Tattoo (Fine) Arts

I cannot begin to express how excited I am that Ink Master is beginning its second season. If you have never seen this show, I urge you to check it out on Spike TV on Tuesday evenings. Hosted by Dave Navarro with Chris Nunez  and Oliver Peck as  judges this show is a must watch for artists and tattoo enthusiasts.

During the show tattoo artists compete against each other in timed challenges. Each week contestants are eliminated one by one with the goal of winning a cash prize and the ultimate title of Ink Master. What does it take to be an Ink Master? You must be skilled in a variety of disciplines; line-work, color, shading, portraiture, gray-scale, realism, classic tattoo styles, as well as overall skill.

Although I do not have any tattoos personally, I have always been intrigued with those who do and the artwork they wear on their skin every day. Yes, I know that there are poorly designed tattoos and some that were self-inflicted without much thought, but there are also tattoos that could be considered works of art. The precision and skill needed to accomplish this task is no less accomplished than any of the great masters in the art world. What inspired my respect for these masters of the human canvas is seeing Ink Master and other shows that celebrate this ancient art form.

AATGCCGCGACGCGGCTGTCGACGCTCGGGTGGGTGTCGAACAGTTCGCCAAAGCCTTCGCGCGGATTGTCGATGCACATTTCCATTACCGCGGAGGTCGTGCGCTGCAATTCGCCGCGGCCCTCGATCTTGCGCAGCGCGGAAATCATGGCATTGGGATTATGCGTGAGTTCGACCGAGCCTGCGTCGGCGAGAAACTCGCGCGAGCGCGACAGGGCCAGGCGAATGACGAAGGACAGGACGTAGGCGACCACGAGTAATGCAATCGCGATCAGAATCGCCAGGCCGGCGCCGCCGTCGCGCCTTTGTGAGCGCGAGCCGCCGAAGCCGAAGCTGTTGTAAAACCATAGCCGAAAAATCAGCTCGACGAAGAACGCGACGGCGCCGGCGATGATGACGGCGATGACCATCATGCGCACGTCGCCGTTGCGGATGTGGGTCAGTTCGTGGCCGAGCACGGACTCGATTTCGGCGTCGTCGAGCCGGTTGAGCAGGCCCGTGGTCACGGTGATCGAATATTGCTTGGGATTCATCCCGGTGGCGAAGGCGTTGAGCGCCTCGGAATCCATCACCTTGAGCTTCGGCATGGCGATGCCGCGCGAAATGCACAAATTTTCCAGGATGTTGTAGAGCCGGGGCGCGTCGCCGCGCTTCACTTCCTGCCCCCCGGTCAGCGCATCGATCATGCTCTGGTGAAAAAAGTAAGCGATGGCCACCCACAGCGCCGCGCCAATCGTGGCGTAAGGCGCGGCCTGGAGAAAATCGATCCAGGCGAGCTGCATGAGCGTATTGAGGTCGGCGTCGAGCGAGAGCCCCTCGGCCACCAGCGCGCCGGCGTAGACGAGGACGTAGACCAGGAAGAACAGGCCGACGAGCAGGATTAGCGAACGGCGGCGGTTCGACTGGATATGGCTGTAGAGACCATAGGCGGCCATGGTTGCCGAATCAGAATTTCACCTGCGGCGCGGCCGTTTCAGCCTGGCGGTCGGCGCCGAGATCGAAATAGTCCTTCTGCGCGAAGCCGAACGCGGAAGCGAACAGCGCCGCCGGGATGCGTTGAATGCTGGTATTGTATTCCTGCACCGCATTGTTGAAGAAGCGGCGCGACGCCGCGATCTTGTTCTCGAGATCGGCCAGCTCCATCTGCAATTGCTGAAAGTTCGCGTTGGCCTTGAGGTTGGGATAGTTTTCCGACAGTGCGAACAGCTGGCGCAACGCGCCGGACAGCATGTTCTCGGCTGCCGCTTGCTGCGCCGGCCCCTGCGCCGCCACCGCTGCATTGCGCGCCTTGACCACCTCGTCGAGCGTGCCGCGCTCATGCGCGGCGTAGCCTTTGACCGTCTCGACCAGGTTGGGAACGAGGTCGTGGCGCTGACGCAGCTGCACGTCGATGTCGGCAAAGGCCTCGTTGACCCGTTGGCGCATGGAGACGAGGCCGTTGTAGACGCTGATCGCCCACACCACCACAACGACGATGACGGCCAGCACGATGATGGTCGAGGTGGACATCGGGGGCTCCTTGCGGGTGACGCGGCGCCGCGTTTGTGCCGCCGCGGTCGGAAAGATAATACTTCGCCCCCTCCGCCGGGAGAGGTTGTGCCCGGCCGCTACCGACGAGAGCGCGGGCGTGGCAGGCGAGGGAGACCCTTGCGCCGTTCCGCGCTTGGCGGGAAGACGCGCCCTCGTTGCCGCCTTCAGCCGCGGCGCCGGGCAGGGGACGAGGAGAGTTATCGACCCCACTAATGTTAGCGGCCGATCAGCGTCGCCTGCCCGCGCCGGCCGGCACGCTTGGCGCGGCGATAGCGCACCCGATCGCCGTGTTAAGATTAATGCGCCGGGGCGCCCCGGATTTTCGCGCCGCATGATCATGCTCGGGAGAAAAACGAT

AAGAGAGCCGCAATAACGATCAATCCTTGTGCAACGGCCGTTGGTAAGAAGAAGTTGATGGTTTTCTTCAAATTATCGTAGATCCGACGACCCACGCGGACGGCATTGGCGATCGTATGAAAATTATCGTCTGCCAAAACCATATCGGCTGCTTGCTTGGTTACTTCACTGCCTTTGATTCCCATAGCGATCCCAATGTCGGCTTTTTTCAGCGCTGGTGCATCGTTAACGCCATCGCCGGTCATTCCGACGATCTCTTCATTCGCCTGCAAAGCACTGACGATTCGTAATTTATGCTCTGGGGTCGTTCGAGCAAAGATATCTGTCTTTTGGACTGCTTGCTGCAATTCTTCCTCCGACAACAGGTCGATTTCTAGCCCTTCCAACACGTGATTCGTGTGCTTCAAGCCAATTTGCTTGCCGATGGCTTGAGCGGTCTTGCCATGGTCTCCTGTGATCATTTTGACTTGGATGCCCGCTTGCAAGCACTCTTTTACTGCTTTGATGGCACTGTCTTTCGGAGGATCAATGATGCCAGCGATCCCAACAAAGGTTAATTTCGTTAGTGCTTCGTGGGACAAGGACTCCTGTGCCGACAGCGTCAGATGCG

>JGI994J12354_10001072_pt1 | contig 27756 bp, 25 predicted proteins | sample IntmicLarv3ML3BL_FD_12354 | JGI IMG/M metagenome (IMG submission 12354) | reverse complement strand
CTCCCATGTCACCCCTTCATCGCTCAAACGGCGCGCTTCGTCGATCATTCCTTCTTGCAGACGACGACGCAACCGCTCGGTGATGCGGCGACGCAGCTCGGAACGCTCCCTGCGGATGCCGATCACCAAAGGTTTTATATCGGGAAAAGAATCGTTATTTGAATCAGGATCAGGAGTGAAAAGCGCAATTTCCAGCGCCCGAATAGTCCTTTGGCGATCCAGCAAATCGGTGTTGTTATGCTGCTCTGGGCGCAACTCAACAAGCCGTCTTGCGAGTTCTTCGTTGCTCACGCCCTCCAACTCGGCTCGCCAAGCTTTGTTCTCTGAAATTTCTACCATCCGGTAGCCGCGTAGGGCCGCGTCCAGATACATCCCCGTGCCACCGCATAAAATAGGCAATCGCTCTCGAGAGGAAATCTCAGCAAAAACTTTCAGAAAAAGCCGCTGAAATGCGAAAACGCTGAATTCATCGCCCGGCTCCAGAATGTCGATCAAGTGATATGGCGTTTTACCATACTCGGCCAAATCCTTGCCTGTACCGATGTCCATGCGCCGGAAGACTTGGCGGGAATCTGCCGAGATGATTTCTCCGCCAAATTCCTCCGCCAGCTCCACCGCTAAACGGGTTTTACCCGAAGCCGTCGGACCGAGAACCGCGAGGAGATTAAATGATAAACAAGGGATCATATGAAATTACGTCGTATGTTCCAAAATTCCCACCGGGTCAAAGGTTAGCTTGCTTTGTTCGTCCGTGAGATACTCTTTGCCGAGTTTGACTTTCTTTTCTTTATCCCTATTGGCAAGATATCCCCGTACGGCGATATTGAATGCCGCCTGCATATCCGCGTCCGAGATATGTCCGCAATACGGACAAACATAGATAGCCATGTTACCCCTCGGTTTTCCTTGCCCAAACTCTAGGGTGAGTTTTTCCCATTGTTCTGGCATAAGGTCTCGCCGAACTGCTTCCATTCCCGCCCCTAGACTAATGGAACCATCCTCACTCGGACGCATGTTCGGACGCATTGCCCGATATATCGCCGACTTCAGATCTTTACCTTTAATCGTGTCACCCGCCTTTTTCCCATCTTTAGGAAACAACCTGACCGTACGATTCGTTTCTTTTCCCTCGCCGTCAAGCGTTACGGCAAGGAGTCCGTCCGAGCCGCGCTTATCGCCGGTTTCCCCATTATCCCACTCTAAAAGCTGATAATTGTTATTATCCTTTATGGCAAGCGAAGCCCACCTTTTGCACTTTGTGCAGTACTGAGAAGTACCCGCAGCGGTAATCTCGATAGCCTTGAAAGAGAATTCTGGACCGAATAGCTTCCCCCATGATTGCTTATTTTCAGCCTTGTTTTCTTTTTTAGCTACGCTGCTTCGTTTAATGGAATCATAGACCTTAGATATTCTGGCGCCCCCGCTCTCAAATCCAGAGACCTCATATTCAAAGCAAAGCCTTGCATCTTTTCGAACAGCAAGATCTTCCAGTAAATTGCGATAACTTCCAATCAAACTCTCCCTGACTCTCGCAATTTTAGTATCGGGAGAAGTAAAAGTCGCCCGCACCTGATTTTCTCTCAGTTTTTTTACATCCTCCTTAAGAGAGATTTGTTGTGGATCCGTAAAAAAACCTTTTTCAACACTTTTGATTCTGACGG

Tattooing in process. Artist: Damien Bart of B...

In fact it could be argued that the ability of a tattoo artist must be at a higher level than that of other artists. Unlike a conventional artist, a tattoo artist is using a human canvas – human canvas that stretches and moves while it is being “painted” unlike canvas, paper, or other traditional, stationary surfaces. Skin has a variety of colors and texture further complicating what the finished product will look like. Human canvases talk and get emotional while the tattoo is being applied. This is not a stereotypical quiet afternoon of drawing. Tattoo artists must also perform their craft while their canvas is in unusual positions and around body curves, not to mention the hygienic aspects of the job.

For most traditional art if a mistake is made there are ways to overcome it, where as with skin, there is no erasing, although it could be covered up. Still limitations exist. Although I feel relatively confident in my artistic ability, seeing a tattoo artist makes me realize that they are on a whole new level.

Now I take nothing away from traditional art. My intent is only to communicate my appreciation for those who may or may not be normally considered artists. I tip my cap to those who make this profession their own. You have my utmost respect.

For even further exploration of the art of tattoos, check out the documentary below by the History Channel entitled “Ancient Ink”.